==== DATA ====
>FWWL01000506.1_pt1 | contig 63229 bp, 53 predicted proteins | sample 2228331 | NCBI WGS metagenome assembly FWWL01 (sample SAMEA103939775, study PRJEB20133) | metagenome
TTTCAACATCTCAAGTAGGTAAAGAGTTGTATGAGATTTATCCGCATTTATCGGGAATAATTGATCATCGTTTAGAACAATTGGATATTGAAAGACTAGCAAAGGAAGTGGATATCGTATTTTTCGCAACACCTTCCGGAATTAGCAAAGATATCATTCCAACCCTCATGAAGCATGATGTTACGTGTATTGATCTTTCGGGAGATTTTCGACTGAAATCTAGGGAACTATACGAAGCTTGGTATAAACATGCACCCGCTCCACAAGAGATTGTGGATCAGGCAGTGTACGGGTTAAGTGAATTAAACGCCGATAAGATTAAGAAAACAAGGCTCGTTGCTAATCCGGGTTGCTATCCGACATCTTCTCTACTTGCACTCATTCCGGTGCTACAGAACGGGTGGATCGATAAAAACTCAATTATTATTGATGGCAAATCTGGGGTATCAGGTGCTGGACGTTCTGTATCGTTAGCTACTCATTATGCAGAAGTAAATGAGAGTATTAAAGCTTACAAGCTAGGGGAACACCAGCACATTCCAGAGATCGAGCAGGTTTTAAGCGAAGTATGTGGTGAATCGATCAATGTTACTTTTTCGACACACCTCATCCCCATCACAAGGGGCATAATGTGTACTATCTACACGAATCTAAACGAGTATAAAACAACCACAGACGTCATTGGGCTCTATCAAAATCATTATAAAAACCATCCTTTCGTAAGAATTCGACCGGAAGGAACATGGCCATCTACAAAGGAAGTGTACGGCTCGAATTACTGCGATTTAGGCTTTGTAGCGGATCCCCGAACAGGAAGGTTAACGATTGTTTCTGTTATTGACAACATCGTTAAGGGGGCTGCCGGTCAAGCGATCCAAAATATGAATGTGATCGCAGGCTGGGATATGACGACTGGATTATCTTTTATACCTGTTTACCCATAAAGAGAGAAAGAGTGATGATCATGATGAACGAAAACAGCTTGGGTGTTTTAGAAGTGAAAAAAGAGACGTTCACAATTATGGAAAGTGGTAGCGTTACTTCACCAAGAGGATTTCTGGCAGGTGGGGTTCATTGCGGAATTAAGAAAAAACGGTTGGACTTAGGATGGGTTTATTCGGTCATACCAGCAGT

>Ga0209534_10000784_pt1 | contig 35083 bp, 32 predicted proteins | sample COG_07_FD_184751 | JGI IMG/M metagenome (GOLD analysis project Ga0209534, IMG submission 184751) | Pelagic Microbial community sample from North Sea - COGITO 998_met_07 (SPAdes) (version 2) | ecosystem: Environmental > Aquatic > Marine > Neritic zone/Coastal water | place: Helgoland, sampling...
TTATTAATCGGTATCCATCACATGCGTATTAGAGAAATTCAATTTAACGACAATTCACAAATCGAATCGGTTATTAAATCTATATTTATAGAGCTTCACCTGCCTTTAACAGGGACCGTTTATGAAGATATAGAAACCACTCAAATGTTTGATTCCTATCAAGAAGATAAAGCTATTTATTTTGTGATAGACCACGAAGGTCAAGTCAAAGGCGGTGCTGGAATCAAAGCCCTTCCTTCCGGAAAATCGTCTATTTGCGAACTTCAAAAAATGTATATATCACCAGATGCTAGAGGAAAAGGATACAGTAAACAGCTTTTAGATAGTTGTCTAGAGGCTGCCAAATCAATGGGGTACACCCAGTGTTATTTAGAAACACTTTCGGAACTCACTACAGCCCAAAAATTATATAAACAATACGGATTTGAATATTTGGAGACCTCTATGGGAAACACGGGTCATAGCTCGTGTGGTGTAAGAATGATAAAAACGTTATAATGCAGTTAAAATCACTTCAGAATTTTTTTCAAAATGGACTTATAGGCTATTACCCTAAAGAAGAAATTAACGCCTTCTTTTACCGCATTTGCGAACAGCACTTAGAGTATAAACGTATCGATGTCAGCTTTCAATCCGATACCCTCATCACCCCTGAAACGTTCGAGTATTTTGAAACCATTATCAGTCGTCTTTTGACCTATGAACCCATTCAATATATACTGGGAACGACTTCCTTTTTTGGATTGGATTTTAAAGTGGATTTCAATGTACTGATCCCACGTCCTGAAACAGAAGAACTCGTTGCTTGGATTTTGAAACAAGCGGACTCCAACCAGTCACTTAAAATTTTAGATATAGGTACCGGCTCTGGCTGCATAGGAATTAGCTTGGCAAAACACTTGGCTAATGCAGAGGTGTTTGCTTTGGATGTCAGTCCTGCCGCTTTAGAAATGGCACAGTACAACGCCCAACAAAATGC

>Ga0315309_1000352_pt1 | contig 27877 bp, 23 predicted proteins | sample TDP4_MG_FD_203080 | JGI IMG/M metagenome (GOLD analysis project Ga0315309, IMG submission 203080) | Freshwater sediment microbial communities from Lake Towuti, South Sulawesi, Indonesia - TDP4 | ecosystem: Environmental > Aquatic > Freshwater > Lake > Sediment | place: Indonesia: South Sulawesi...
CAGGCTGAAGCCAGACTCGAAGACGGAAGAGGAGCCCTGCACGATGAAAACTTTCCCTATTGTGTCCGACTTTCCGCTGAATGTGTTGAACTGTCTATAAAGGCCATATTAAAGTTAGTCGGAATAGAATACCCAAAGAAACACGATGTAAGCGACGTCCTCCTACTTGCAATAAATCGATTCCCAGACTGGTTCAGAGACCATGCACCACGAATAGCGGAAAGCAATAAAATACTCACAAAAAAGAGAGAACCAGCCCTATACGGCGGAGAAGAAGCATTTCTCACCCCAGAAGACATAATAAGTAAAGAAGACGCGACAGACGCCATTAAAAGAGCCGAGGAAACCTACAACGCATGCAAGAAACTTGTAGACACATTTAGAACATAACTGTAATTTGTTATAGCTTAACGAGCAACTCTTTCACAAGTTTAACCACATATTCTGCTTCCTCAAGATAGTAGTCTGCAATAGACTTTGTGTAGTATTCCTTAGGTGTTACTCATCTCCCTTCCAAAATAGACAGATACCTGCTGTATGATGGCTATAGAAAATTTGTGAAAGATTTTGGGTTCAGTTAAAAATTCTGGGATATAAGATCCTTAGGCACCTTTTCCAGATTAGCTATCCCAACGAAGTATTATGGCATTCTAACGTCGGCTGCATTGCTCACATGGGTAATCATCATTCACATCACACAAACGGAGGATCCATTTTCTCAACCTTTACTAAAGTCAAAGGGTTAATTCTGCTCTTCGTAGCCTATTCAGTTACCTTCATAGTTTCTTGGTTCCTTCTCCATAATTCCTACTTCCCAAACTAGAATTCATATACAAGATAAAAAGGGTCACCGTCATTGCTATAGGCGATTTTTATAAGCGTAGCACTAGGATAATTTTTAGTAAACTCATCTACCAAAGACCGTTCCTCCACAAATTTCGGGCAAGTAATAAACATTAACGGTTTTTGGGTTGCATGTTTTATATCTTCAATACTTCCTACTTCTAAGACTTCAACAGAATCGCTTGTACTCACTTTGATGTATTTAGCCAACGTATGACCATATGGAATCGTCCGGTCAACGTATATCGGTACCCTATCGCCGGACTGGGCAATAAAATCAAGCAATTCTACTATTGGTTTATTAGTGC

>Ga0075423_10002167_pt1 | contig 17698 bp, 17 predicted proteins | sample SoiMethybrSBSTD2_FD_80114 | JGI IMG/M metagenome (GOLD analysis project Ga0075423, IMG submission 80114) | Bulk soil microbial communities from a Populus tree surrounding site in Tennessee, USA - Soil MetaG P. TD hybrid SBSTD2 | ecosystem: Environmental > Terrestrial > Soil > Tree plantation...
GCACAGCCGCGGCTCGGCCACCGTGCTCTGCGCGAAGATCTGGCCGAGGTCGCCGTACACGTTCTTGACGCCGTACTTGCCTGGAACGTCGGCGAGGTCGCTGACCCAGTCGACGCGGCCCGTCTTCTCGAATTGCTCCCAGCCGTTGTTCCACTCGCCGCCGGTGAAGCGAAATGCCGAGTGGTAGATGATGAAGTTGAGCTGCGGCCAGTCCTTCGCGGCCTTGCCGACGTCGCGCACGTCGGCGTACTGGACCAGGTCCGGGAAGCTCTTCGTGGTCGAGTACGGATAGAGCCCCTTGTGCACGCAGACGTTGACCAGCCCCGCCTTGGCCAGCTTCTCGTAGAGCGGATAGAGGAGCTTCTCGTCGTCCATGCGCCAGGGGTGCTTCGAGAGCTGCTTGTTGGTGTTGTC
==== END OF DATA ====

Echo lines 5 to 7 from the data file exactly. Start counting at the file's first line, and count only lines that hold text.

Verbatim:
>Ga0315309_1000352_pt1 | contig 27877 bp, 23 predicted proteins | sample TDP4_MG_FD_203080 | JGI IMG/M metagenome (GOLD analysis project Ga0315309, IMG submission 203080) | Freshwater sediment microbial communities from Lake Towuti, South Sulawesi, Indonesia - TDP4 | ecosystem: Environmental > Aquatic > Freshwater > Lake > Sediment | place: Indonesia: South Sulawesi...
CAGGCTGAAGCCAGACTCGAAGACGGAAGAGGAGCCCTGCACGATGAAAACTTTCCCTATTGTGTCCGACTTTCCGCTGAATGTGTTGAACTGTCTATAAAGGCCATATTAAAGTTAGTCGGAATAGAATACCCAAAGAAACACGATGTAAGCGACGTCCTCCTACTTGCAATAAATCGATTCCCAGACTGGTTCAGAGACCATGCACCACGAATAGCGGAAAGCAATAAAATACTCACAAAAAAGAGAGAACCAGCCCTATACGGCGGAGAAGAAGCATTTCTCACCCCAGAAGACATAATAAGTAAAGAAGACGCGACAGACGCCATTAAAAGAGCCGAGGAAACCTACAACGCATGCAAGAAACTTGTAGACACATTTAGAACATAACTGTAATTTGTTATAGCTTAACGAGCAACTCTTTCACAAGTTTAACCACATATTCTGCTTCCTCAAGATAGTAGTCTGCAATAGACTTTGTGTAGTATTCCTTAGGTGTTACTCATCTCCCTTCCAAAATAGACAGATACCTGCTGTATGATGGCTATAGAAAATTTGTGAAAGATTTTGGGTTCAGTTAAAAATTCTGGGATATAAGATCCTTAGGCACCTTTTCCAGATTAGCTATCCCAACGAAGTATTATGGCATTCTAACGTCGGCTGCATTGCTCACATGGGTAATCATCATTCACATCACACAAACGGAGGATCCATTTTCTCAACCTTTACTAAAGTCAAAGGGTTAATTCTGCTCTTCGTAGCCTATTCAGTTACCTTCATAGTTTCTTGGTTCCTTCTCCATAATTCCTACTTCCCAAACTAGAATTCATATACAAGATAAAAAGGGTCACCGTCATTGCTATAGGCGATTTTTATAAGCGTAGCACTAGGATAATTTTTAGTAAACTCATCTACCAAAGACCGTTCCTCCACAAATTTCGGGCAAGTAATAAACATTAACGGTTTTTGGGTTGCATGTTTTATATCTTCAATACTTCCTACTTCTAAGACTTCAACAGAATCGCTTGTACTCACTTTGATGTATTTAGCCAACGTATGACCATATGGAATCGTCCGGTCAACGTATATCGGTACCCTATCGCCGGACTGGGCAATAAAATCAAGCAATTCTACTATTGGTTTATTAGTGC

>Ga0075423_10002167_pt1 | contig 17698 bp, 17 predicted proteins | sample SoiMethybrSBSTD2_FD_80114 | JGI IMG/M metagenome (GOLD analysis project Ga0075423, IMG submission 80114) | Bulk soil microbial communities from a Populus tree surrounding site in Tennessee, USA - Soil MetaG P. TD hybrid SBSTD2 | ecosystem: Environmental > Terrestrial > Soil > Tree plantation...